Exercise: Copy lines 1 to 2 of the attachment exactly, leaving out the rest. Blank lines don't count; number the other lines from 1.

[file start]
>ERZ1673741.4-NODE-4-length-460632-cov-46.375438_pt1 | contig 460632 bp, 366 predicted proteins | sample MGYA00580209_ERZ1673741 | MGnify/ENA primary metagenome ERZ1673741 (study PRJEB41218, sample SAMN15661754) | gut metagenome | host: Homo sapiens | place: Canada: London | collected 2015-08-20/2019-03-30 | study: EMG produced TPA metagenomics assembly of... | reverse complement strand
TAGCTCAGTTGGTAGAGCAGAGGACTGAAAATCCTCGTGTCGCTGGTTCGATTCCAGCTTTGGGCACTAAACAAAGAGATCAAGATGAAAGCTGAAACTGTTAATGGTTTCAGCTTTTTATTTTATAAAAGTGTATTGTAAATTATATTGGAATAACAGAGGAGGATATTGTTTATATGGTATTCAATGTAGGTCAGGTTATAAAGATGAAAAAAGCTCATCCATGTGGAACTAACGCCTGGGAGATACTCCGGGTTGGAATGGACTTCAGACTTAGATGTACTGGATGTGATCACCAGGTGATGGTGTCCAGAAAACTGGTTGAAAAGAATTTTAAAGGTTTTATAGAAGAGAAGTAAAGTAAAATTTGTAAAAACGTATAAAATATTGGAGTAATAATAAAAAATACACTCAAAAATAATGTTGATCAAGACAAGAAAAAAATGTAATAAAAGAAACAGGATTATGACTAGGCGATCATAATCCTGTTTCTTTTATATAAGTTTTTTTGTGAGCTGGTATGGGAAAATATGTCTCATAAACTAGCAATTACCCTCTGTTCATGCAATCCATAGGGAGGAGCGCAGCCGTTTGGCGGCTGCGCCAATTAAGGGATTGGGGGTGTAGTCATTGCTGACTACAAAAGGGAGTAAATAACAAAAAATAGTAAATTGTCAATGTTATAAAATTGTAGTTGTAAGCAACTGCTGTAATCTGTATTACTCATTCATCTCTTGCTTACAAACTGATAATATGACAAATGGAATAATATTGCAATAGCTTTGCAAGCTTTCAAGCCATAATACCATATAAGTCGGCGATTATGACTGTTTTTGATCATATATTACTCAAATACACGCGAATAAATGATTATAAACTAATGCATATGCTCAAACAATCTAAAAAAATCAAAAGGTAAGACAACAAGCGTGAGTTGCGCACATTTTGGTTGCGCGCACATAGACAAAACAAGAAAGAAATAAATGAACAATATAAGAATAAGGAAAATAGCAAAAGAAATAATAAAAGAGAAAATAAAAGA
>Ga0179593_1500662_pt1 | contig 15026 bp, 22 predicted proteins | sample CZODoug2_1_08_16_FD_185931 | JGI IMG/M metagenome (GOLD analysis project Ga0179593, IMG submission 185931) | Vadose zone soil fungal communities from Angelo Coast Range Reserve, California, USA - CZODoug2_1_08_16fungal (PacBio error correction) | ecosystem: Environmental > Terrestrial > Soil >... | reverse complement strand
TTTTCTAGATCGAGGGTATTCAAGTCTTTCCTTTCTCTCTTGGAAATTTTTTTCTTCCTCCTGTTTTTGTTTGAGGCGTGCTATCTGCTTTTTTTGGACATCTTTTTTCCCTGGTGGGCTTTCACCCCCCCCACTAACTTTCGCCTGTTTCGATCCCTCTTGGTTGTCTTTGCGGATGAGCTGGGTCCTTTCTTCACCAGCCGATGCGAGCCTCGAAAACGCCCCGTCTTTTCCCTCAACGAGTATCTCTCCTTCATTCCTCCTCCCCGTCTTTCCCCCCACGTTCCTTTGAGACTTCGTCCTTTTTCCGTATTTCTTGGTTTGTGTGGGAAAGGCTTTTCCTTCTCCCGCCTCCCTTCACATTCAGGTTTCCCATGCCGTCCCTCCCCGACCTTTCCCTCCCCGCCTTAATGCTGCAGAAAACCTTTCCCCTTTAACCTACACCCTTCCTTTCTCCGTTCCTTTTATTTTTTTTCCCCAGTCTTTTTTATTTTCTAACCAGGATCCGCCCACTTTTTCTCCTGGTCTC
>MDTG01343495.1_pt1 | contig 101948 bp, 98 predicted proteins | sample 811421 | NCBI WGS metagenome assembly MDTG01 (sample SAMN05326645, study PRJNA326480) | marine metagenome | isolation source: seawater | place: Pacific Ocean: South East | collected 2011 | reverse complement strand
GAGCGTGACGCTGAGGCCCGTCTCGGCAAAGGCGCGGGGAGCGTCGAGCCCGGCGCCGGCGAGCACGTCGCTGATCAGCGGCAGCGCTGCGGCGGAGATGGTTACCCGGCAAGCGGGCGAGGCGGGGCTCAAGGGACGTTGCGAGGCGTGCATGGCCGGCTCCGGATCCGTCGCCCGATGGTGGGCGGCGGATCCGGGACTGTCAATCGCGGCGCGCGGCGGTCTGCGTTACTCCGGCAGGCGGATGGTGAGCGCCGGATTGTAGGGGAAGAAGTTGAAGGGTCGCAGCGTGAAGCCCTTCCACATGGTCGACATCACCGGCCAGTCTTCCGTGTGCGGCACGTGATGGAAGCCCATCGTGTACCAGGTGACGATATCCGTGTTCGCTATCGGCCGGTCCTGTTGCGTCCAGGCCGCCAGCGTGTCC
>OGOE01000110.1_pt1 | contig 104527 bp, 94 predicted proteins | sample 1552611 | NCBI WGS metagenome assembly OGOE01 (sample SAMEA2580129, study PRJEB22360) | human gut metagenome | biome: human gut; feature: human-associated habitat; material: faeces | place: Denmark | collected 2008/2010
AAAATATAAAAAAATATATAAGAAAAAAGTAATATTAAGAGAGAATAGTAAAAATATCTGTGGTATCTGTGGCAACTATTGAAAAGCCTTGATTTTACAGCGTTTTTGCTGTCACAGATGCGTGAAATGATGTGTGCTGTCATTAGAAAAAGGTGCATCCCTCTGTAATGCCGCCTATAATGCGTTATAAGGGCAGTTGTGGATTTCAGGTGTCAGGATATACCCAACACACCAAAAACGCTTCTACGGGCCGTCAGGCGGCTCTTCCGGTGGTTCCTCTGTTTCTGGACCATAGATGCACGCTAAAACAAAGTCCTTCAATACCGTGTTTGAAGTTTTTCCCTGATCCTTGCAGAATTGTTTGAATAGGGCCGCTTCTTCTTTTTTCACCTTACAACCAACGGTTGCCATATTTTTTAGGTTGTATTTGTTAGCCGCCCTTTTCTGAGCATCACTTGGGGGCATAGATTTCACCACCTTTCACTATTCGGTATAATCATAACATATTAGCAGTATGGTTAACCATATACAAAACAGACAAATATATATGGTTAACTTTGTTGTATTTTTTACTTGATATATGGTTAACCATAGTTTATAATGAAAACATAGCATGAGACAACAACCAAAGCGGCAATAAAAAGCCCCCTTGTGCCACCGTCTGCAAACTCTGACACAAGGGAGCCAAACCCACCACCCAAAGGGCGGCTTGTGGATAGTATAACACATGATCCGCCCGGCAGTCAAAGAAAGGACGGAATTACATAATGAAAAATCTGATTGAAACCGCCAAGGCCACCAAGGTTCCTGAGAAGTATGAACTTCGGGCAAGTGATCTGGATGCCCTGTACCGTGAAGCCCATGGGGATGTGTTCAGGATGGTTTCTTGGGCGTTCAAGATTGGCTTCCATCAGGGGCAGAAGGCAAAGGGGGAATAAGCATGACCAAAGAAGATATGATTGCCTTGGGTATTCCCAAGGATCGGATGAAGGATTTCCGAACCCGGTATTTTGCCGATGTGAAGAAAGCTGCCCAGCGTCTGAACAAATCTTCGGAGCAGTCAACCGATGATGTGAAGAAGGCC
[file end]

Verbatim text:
>ERZ1673741.4-NODE-4-length-460632-cov-46.375438_pt1 | contig 460632 bp, 366 predicted proteins | sample MGYA00580209_ERZ1673741 | MGnify/ENA primary metagenome ERZ1673741 (study PRJEB41218, sample SAMN15661754) | gut metagenome | host: Homo sapiens | place: Canada: London | collected 2015-08-20/2019-03-30 | study: EMG produced TPA metagenomics assembly of... | reverse complement strand
TAGCTCAGTTGGTAGAGCAGAGGACTGAAAATCCTCGTGTCGCTGGTTCGATTCCAGCTTTGGGCACTAAACAAAGAGATCAAGATGAAAGCTGAAACTGTTAATGGTTTCAGCTTTTTATTTTATAAAAGTGTATTGTAAATTATATTGGAATAACAGAGGAGGATATTGTTTATATGGTATTCAATGTAGGTCAGGTTATAAAGATGAAAAAAGCTCATCCATGTGGAACTAACGCCTGGGAGATACTCCGGGTTGGAATGGACTTCAGACTTAGATGTACTGGATGTGATCACCAGGTGATGGTGTCCAGAAAACTGGTTGAAAAGAATTTTAAAGGTTTTATAGAAGAGAAGTAAAGTAAAATTTGTAAAAACGTATAAAATATTGGAGTAATAATAAAAAATACACTCAAAAATAATGTTGATCAAGACAAGAAAAAAATGTAATAAAAGAAACAGGATTATGACTAGGCGATCATAATCCTGTTTCTTTTATATAAGTTTTTTTGTGAGCTGGTATGGGAAAATATGTCTCATAAACTAGCAATTACCCTCTGTTCATGCAATCCATAGGGAGGAGCGCAGCCGTTTGGCGGCTGCGCCAATTAAGGGATTGGGGGTGTAGTCATTGCTGACTACAAAAGGGAGTAAATAACAAAAAATAGTAAATTGTCAATGTTATAAAATTGTAGTTGTAAGCAACTGCTGTAATCTGTATTACTCATTCATCTCTTGCTTACAAACTGATAATATGACAAATGGAATAATATTGCAATAGCTTTGCAAGCTTTCAAGCCATAATACCATATAAGTCGGCGATTATGACTGTTTTTGATCATATATTACTCAAATACACGCGAATAAATGATTATAAACTAATGCATATGCTCAAACAATCTAAAAAAATCAAAAGGTAAGACAACAAGCGTGAGTTGCGCACATTTTGGTTGCGCGCACATAGACAAAACAAGAAAGAAATAAATGAACAATATAAGAATAAGGAAAATAGCAAAAGAAATAATAAAAGAGAAAATAAAAGA